To access Pinnacle Butte, park at the sign for the Deception Creep cross country ski trail.

Anyone who has experienced an avalanche burial (thankfully, I know this second-hand) will tell you that fluffy snow ceases to feel like fluff in an avalanche. In fact, the process is very un-fluffy.  Skis, packs, and even clothes are ripped from the skier as a concrete sludge tumbles the body in a hyper-active spin cycle. If conscious, the skier tries to swim up in attempt to be towards the top of the pile when everything stops moving. This assumes the skier knows which way is up. Skiers have reported been partially buried up to their chest and if their hands aren’t free when the pile stops moving, they feel as if they have been cemented in concrete and must depend on their friends to dig them out. This is why you don’t ski alone, and also why you MUST wear a transceiver, carry a shovel and probe (a big expandable stick to find the body) and know how to use them to travel in avalanche terrain. Going without any of these four items (the knowledge to use the tools and evaluate terrain being a crucial item) is Russian roulette.

And this is why we weren’t making turns. The snow pack was so unstable that it didn’t even need the gradient to settle onto itself. There is little question that had we ventured onto the prime avalanche angles, we would have caused an avalanche. And the prime angles are 25° to 45°, which is the same angle as blue and black slopes at a ski area – in other words, the fun stuff. If you absolutely have to get out in dangerous snow conditions, take a cue from us and go for a cross-country tour. It’s great for the dogs, too.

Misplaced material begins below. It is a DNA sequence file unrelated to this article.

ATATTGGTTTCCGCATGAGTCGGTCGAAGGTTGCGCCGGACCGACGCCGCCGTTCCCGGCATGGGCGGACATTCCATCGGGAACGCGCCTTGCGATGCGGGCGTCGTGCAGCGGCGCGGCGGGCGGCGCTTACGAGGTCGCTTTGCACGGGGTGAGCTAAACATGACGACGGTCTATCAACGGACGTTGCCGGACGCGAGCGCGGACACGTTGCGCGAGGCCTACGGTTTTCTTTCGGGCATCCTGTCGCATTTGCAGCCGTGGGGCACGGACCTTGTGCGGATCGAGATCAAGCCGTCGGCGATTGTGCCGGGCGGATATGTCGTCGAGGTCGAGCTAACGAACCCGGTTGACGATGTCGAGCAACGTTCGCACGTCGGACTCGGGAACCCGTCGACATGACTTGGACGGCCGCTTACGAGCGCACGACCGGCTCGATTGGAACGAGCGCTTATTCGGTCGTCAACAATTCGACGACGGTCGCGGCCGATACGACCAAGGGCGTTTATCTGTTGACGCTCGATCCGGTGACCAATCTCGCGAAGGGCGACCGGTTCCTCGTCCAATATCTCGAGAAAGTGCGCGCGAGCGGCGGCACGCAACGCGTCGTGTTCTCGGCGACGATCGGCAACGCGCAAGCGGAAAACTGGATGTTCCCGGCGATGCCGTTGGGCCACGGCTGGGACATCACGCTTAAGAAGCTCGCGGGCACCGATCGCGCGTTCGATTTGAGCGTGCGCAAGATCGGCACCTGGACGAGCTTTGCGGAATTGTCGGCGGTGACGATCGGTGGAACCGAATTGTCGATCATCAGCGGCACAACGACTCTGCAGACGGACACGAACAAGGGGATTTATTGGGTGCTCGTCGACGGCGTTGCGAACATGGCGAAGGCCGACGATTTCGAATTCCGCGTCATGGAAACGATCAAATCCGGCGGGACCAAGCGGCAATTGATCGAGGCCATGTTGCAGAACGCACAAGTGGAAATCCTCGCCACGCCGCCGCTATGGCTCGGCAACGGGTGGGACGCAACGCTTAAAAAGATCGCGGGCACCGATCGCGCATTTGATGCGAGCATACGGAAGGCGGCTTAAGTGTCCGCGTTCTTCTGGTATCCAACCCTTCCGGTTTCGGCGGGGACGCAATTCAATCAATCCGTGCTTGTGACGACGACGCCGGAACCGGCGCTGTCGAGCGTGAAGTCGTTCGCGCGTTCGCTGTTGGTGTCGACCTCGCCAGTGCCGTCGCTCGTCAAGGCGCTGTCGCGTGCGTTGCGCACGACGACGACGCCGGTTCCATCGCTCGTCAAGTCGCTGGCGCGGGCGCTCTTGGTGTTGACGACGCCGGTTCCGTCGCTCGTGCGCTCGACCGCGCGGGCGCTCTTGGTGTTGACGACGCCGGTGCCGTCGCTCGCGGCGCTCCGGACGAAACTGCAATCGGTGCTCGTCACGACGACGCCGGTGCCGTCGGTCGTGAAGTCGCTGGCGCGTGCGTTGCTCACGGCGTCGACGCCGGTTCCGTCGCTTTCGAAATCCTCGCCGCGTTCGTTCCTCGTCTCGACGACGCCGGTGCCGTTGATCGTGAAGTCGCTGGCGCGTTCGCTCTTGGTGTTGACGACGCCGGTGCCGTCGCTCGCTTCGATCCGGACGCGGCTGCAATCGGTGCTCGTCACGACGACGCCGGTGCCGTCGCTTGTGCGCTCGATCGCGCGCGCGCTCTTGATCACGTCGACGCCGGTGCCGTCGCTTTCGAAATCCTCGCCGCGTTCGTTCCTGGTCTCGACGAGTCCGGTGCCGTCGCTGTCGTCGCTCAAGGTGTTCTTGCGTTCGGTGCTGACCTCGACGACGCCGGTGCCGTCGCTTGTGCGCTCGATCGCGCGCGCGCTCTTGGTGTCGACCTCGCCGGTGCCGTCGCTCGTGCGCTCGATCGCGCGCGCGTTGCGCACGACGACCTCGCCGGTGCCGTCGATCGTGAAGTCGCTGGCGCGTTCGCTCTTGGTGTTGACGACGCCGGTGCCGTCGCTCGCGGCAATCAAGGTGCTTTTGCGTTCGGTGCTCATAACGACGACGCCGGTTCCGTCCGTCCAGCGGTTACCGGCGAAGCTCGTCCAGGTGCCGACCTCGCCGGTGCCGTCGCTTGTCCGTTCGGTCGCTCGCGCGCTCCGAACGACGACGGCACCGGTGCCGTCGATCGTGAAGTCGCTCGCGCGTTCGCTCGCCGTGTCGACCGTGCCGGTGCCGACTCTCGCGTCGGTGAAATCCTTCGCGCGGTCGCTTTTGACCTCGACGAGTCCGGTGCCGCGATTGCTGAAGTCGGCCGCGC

Find an avalanche class by clicking here.

Holiday-detox-of-the-day: 7-day Portion Control Challenge from Vegetarian Times. I would make some substitutes for additional protein of the meat variety but they make it easy with shopping lists and recipes.

Skiin’ the ‘ghee: Grand Targhee Resort

To understand crossing into Idaho from Wyoming to get to a Wyoming resort, note the lack of roads over the Tetons.

With low levels of snow and high avalanche danger, skiing around the Teton Valley last weekend required careful decisions. We settled on Grand Targhee Resort in Alta, Wyoming and it proved to be an excellent choice.

To get to Targhee (or, the Ghee, as the locals say) from Jackson, one must drive over Teton Pass, into Idaho in order to cross back into Wyoming. If you’re coming from Jackson Hole Airport, the drive will take you 1.5 hours, but only about an hour if you’re coming from town, which can be totally worth it.

Grand Targhee gets a lot of snow – as you have to if you’re so bold as to mark the POWDER AREA on your trail map. That’s right- grab a trail map and locate the POWDER AREA for likely powder. While Sunday wasn’t exactly ‘blower’ (as in so much powder snow in blowing in your face), the snow was actually good.

The groomers were fast and grippy with the only speed limits imposed by how adept your are at dodging tourists, and there weren’t many of those. In fact, we skied on to every lift all day long. The only crowds worth noting were in the Trapper Bar, but given the calendar (it was New Year’s Day) and the amount of ball games on, that’s not exactly a surprise. They’d had 12″ of new snow in the last two days and the rocks showing were equivalent to Jackson Hole Mountain Resort on any given heart-of-winter powder day.